Police are allowed to trick or deceive people into confessing or to admitting certain facts that could lead to a serious criminal conviction involving a prison sentence.  One common tactic used by the police is accusing somebody with forcible rape on a young teenage girl.  When the person replies, no “it was consensual” or “she was the aggressor”, or “we made love”, they are admitting to a felony crime of criminal sexual conduct if the alleged victim was younger than16 years old.  Even a 17 year old boy with a 15 year old girlfriend can be convicted and sent to prison.
It is not a valid defense to statutory rape if you are shown a fake ID that the person was 18.  Talking to an experienced criminal defense attorney first could save you from a felony record and a long period of incarceration.

It is important to seek quality legal representation early in a case like this, even if you are not charged with a crime.  A good criminal defense attorney can begin an investigation to look into the background and credibility and motivations of an alleged victim and her family.

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1. I did it, do I still need a lawyer?

Yes.   Anytime you are accused or charged with a sex crime you need a lawyer.  People can be acquitted by a jury even if they may have actually committed the crime.  A good criminal defense attorney can successfully represent you in many different ways, including plea bargaining and sentence negotiation.

2. When should I talk to the police?

Never.  You should always talk to your lawyer first before talking to the police.  Your lawyer can make arrangements for you to speak with the police if it is in your best interest.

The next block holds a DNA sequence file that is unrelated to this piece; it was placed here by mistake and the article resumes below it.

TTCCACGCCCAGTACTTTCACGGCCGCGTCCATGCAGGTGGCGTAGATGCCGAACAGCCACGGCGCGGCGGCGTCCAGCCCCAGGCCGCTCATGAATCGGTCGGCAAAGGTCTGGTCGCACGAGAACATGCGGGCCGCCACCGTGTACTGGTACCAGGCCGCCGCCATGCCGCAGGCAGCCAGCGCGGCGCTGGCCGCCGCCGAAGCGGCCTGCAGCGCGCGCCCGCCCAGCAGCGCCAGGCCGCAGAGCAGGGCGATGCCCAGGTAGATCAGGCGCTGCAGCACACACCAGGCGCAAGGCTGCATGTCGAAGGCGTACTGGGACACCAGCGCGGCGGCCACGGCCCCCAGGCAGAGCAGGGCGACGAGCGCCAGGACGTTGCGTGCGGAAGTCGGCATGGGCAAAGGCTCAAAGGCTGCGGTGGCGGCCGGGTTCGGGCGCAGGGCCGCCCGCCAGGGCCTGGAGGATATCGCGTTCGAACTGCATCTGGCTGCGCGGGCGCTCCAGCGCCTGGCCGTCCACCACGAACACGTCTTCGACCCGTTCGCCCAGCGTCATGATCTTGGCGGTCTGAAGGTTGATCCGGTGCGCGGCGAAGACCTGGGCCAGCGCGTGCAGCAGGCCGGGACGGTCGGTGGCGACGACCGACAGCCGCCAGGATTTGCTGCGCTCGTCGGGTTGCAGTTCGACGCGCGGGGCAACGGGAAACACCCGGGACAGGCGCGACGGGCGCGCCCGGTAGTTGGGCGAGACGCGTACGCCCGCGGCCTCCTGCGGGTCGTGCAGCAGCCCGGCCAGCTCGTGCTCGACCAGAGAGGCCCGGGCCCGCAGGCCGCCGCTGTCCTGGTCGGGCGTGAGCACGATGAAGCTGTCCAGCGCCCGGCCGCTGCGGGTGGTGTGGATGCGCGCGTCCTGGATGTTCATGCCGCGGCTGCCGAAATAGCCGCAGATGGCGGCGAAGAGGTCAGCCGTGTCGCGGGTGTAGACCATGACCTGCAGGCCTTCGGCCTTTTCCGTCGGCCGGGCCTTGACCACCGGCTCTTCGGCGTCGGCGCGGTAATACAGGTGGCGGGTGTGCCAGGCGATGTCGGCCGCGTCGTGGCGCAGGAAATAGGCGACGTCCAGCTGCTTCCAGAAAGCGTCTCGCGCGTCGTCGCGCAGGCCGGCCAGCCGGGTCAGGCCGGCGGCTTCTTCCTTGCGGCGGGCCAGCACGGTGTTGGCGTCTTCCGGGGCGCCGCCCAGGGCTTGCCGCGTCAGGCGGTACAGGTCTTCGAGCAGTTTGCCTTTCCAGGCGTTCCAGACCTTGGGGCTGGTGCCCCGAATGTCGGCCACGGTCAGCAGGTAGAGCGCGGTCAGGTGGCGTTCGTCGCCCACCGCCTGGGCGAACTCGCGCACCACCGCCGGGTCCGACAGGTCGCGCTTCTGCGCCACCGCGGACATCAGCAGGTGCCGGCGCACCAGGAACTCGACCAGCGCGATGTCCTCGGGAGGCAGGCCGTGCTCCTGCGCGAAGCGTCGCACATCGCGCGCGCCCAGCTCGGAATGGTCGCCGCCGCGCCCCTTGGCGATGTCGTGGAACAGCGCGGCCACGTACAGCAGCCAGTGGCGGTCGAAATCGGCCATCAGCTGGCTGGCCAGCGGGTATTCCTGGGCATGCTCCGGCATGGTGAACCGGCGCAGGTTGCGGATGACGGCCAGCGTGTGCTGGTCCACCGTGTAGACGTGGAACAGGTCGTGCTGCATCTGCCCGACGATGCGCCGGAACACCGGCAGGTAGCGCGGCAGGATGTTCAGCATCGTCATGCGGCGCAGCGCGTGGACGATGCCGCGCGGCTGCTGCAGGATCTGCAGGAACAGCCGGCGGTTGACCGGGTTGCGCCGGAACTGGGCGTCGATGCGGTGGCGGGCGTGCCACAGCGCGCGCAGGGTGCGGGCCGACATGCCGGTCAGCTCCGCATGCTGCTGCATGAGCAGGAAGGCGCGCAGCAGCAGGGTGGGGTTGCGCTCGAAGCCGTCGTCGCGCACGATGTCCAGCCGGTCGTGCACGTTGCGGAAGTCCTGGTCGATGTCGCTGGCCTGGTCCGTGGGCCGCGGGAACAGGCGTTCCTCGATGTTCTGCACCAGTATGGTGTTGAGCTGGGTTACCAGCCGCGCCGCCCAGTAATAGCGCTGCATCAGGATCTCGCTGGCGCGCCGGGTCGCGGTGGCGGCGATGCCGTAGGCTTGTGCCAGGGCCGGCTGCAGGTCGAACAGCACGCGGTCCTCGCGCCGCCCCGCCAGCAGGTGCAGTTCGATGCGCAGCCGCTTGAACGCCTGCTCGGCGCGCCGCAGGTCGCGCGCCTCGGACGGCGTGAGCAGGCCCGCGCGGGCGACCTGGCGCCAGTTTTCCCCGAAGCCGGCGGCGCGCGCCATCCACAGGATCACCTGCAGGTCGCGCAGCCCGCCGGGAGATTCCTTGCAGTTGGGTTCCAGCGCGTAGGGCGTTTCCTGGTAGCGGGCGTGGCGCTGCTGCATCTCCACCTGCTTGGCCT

3. What if the police tell you, “we just want to clear things up” or “we just want your side of the story” what should I do?

Speak with an experienced criminal defense attorney first.

4. Are police allowed to trick or deceive people to get them to talk?

Yes, and they often do.  That is why it is critical to talk with an experienced criminal defense attorney first before talking to the police.

5. What if I'm standing around watching a rape take place, can I get in trouble?

Yes.  You could actually be charged with a serious felony even if you weren't the person who engaged in sexual contact with the victim.  You could be charged as an accomplice.

6. Won't it be better for me if I just tell the truth?

Usually not.  You always have the option of not saying anything.  Sometimes your own words or statements are the strongest evidence the police have against you.  You have an absolute right under the 5th Amendment of the U.S. Constitution to remain silent and refuse to answer anybody's questions about the alleged offense.

7. If I'm charged with criminal sexual conduct, can my children be taken away from me?

Yes.  Often there is a separated investigation with child protective services that could result in the temporary removal of your children from your home, or even the termination of your parental rights.  This investigation and legal proceeding is different than a criminal case.  You have certain rights in these cases, including the right to a jury trial to determine whether or not there is enough evidence for the court to take jurisdiction of your children.

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Mitch Foster Law